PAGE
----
Grant then turned his attention next to Vicksburg—its location on the banks of the Mississippi River made it a key city for moving troops and supplies. On July 4, 1863, Confederate troops surrendered to Grant after a two-month siege, even though many had considered the fort at Vicksburg impregnable. Grant then followed this success by capturing Chattanooga and its important railroad depot, pushing Confederates back into Georgia. In March 1864, Lincoln appointed Grant general-in-chief. Grant’s success can be credited to his military strategies and maneuvers, which made him remarkably different from his predecessors. He engaged the enemy in all theatres, drawing them into the open while exhausting their resources. His tactical planning and pursuit of General Robert E. Lee’s forces brought the war to a close on April 9, 1865, at Appomattox Court House. With Lincoln’s approval, General Grant offered generous terms of surrender that would prevent treason trials and executions.

During the years immediately following the war, General Ulysses S. Grant criticized President Andrew Johnson’s Reconstruction plan and aligned himself with Radical Republicans. In the 1868 election, Grant, a military hero and symbol of the Union victory, won an overwhelming victory.

President Grant sent federal troops to the South to enforce civil rights legislation and protect African Americans from civil and political violence. With the assistance of Congress, Grant created the Department of Justice and instructed Attorney General Amos T. Akerman to suppress the newly formed Ku Klux Klan’s efforts to disenfranchise and terrorize black communities.

Although personally a man of unquestioned honesty, Grant’s reputation suffered from those around him. The president was often seen with two of his friends, speculators Jay Gould and James Fisk. When Grant discovered their scheme to corner the market in gold, he authorized Secretary of the Treasury George Boutwell to sell enough gold to undermine their plans. The speculation had already damaged the American economy, however, and Grant took the blame for his poor judgment in associates. Some Republican reformers seized on the scandal, accused the administration of corruption, and nominated Horace Greeley for president. The general's allies in the Republican Party were able to fend off these attacks and Grant was reelected with an overwhelming majority of the vote in 1872. However, scandal continued to follow his administration, most notably in 1875 with the discovery of the Whiskey Ring. This was an extensive network of distillers, intermediaries, and government officials who engaged in bribery and extortion to avoid federal taxes on liquor. President Grant’s private secretary, Orville E. Babcock, was indicted as part of the investigation but later acquitted when Grant testified on his behalf.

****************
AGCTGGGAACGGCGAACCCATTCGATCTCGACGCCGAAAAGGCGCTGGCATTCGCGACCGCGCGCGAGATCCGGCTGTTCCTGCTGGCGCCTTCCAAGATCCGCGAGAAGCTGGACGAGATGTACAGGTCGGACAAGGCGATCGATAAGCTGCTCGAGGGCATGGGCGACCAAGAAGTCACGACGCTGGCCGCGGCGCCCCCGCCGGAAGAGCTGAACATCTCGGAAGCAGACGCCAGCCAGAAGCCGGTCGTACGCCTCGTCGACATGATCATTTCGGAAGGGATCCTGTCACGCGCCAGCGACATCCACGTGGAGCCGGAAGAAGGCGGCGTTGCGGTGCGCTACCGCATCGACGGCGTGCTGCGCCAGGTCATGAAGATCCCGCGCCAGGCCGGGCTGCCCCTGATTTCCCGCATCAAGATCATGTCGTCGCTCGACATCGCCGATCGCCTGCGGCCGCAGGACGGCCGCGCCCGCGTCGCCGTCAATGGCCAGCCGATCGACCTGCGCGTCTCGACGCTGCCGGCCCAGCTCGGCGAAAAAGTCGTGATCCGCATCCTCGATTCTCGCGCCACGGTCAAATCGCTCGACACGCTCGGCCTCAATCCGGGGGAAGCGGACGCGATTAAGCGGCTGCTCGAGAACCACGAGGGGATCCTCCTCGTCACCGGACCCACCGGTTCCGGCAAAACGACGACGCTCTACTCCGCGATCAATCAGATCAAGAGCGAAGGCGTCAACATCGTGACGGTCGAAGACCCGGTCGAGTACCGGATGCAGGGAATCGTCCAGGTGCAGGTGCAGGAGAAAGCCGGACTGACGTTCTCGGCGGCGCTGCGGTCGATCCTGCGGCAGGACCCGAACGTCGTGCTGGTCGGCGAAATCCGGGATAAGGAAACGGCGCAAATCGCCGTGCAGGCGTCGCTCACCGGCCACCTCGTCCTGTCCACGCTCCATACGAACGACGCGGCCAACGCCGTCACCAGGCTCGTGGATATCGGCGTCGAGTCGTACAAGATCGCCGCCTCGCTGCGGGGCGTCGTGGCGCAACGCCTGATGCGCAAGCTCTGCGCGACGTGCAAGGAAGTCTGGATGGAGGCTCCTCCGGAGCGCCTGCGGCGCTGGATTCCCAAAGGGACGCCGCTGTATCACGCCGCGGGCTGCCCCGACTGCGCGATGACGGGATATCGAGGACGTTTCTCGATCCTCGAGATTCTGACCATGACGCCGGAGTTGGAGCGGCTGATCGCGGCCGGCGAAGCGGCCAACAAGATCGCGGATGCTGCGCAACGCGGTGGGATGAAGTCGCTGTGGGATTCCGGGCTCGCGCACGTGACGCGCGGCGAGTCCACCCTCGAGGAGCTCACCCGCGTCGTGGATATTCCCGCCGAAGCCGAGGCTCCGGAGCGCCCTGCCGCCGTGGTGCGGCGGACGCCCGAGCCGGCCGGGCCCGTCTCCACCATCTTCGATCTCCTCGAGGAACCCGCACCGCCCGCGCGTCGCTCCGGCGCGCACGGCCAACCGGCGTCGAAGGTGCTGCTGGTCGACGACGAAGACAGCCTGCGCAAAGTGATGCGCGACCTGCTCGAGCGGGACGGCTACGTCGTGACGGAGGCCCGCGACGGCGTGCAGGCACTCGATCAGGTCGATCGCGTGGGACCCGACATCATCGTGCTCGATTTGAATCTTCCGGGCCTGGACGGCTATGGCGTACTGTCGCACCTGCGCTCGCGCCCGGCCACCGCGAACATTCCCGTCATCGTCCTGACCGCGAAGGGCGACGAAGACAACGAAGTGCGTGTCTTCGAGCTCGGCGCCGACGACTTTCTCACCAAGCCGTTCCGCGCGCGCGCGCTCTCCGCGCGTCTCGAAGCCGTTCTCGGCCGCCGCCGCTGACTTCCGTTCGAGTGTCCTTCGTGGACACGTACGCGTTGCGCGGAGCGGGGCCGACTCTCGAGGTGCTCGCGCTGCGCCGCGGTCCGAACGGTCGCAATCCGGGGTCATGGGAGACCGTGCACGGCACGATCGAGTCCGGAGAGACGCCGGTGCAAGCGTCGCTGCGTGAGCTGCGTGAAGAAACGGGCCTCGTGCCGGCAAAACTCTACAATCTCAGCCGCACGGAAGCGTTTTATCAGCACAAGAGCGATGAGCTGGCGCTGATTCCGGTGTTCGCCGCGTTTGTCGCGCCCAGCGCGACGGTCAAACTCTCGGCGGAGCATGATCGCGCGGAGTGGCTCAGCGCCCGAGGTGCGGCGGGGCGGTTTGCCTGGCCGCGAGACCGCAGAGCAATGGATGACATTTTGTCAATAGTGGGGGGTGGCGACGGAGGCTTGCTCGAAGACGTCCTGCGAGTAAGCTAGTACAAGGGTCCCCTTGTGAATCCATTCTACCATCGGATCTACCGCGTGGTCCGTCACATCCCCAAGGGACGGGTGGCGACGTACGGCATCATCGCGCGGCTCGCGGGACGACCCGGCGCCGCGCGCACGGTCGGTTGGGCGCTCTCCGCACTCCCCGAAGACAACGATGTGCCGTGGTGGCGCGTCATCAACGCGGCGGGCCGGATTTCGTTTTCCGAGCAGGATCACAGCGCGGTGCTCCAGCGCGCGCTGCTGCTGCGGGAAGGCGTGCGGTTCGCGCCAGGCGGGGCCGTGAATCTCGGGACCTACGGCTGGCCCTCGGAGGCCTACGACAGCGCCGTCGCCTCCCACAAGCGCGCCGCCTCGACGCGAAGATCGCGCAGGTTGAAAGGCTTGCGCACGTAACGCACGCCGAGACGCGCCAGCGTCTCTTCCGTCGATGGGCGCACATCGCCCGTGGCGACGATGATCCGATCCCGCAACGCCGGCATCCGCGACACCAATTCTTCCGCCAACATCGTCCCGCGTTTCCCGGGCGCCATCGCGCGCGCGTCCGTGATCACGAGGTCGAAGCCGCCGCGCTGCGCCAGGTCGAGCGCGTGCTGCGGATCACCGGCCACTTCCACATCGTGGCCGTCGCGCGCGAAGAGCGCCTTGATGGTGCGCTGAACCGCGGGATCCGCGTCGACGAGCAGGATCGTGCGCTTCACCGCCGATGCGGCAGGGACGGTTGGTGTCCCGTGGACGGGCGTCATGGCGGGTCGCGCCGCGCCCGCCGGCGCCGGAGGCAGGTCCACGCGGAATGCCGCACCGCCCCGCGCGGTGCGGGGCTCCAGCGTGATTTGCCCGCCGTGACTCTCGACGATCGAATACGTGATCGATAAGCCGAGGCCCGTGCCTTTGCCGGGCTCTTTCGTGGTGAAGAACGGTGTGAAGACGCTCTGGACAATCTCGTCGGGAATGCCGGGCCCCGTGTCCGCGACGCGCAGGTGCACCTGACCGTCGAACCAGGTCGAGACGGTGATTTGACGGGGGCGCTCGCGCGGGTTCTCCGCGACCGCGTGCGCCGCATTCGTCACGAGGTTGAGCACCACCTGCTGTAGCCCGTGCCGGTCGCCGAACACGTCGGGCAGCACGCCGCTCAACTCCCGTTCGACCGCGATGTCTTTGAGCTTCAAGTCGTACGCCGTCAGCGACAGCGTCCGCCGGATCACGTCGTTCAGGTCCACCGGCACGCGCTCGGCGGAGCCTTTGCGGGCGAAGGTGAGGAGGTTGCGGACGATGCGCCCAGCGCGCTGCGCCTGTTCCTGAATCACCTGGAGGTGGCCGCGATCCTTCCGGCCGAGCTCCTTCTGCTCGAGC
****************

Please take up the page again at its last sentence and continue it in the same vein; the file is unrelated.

After retiring from the presidency, Grant’s long history of financial struggles continued. He joined a financial firm, which went bankrupt, and then learned he was suffering from throat cancer in late 1884. He worked furiously to write his memoirs to pay off his debts and provide for his family. These memoirs, completed in 1885 just before he died, earned nearly $450,000. Grant’s autobiography was lauded for its lucid prose and compelling story. Grant argued that the Mexican-American War and the expansion of slavery ultimately drove the country toward civil war. It is still regarded as one of the best first-hand accounts of the Civil War.